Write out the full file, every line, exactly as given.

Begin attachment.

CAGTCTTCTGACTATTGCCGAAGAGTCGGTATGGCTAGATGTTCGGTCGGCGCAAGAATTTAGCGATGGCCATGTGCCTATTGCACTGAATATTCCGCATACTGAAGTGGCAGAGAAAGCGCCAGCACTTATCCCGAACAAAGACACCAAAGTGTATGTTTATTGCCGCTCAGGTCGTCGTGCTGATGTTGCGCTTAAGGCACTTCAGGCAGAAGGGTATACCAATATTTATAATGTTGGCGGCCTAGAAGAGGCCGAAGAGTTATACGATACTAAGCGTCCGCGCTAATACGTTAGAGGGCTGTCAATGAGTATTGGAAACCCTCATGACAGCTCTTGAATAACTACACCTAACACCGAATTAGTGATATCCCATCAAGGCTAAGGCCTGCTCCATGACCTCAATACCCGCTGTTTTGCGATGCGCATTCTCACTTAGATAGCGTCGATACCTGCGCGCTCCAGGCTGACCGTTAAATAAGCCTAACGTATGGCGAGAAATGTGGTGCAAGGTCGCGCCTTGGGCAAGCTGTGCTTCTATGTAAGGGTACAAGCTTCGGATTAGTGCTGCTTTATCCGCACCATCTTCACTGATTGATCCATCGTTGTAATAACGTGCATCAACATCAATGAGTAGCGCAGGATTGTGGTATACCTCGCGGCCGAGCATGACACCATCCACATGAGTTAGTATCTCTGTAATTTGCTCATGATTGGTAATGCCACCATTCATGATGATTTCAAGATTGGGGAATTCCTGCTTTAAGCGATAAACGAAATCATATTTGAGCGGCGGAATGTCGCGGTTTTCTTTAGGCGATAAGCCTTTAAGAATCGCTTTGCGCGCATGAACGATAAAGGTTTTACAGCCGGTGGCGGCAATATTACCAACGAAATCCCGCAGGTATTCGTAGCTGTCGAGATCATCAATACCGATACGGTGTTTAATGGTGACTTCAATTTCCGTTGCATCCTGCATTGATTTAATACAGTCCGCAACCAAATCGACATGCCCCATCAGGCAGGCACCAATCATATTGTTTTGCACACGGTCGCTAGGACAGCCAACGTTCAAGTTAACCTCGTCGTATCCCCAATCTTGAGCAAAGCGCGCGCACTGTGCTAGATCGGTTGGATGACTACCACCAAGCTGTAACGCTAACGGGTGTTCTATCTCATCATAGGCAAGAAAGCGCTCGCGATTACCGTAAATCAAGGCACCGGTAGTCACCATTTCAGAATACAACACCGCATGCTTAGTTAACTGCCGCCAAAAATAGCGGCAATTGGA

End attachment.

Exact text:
CAGTCTTCTGACTATTGCCGAAGAGTCGGTATGGCTAGATGTTCGGTCGGCGCAAGAATTTAGCGATGGCCATGTGCCTATTGCACTGAATATTCCGCATACTGAAGTGGCAGAGAAAGCGCCAGCACTTATCCCGAACAAAGACACCAAAGTGTATGTTTATTGCCGCTCAGGTCGTCGTGCTGATGTTGCGCTTAAGGCACTTCAGGCAGAAGGGTATACCAATATTTATAATGTTGGCGGCCTAGAAGAGGCCGAAGAGTTATACGATACTAAGCGTCCGCGCTAATACGTTAGAGGGCTGTCAATGAGTATTGGAAACCCTCATGACAGCTCTTGAATAACTACACCTAACACCGAATTAGTGATATCCCATCAAGGCTAAGGCCTGCTCCATGACCTCAATACCCGCTGTTTTGCGATGCGCATTCTCACTTAGATAGCGTCGATACCTGCGCGCTCCAGGCTGACCGTTAAATAAGCCTAACGTATGGCGAGAAATGTGGTGCAAGGTCGCGCCTTGGGCAAGCTGTGCTTCTATGTAAGGGTACAAGCTTCGGATTAGTGCTGCTTTATCCGCACCATCTTCACTGATTGATCCATCGTTGTAATAACGTGCATCAACATCAATGAGTAGCGCAGGATTGTGGTATACCTCGCGGCCGAGCATGACACCATCCACATGAGTTAGTATCTCTGTAATTTGCTCATGATTGGTAATGCCACCATTCATGATGATTTCAAGATTGGGGAATTCCTGCTTTAAGCGATAAACGAAATCATATTTGAGCGGCGGAATGTCGCGGTTTTCTTTAGGCGATAAGCCTTTAAGAATCGCTTTGCGCGCATGAACGATAAAGGTTTTACAGCCGGTGGCGGCAATATTACCAACGAAATCCCGCAGGTATTCGTAGCTGTCGAGATCATCAATACCGATACGGTGTTTAATGGTGACTTCAATTTCCGTTGCATCCTGCATTGATTTAATACAGTCCGCAACCAAATCGACATGCCCCATCAGGCAGGCACCAATCATATTGTTTTGCACACGGTCGCTAGGACAGCCAACGTTCAAGTTAACCTCGTCGTATCCCCAATCTTGAGCAAAGCGCGCGCACTGTGCTAGATCGGTTGGATGACTACCACCAAGCTGTAACGCTAACGGGTGTTCTATCTCATCATAGGCAAGAAAGCGCTCGCGATTACCGTAAATCAAGGCACCGGTAGTCACCATTTCAGAATACAACACCGCATGCTTAGTTAACTGCCGCCAAAAATAGCGGCAATTGGA